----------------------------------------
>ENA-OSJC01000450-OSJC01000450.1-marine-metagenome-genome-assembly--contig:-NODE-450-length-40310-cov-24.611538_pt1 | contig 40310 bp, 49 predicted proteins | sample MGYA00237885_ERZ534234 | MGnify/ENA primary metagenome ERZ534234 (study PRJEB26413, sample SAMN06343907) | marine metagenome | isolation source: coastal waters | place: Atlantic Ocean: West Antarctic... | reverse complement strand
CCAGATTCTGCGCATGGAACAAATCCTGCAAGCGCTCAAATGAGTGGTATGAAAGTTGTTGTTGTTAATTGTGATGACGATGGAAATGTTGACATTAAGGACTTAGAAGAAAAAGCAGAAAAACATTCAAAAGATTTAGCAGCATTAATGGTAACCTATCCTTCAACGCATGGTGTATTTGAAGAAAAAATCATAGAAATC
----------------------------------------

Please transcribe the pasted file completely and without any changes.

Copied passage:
>ENA-OSJC01000450-OSJC01000450.1-marine-metagenome-genome-assembly--contig:-NODE-450-length-40310-cov-24.611538_pt1 | contig 40310 bp, 49 predicted proteins | sample MGYA00237885_ERZ534234 | MGnify/ENA primary metagenome ERZ534234 (study PRJEB26413, sample SAMN06343907) | marine metagenome | isolation source: coastal waters | place: Atlantic Ocean: West Antarctic... | reverse complement strand
CCAGATTCTGCGCATGGAACAAATCCTGCAAGCGCTCAAATGAGTGGTATGAAAGTTGTTGTTGTTAATTGTGATGACGATGGAAATGTTGACATTAAGGACTTAGAAGAAAAAGCAGAAAAACATTCAAAAGATTTAGCAGCATTAATGGTAACCTATCCTTCAACGCATGGTGTATTTGAAGAAAAAATCATAGAAATC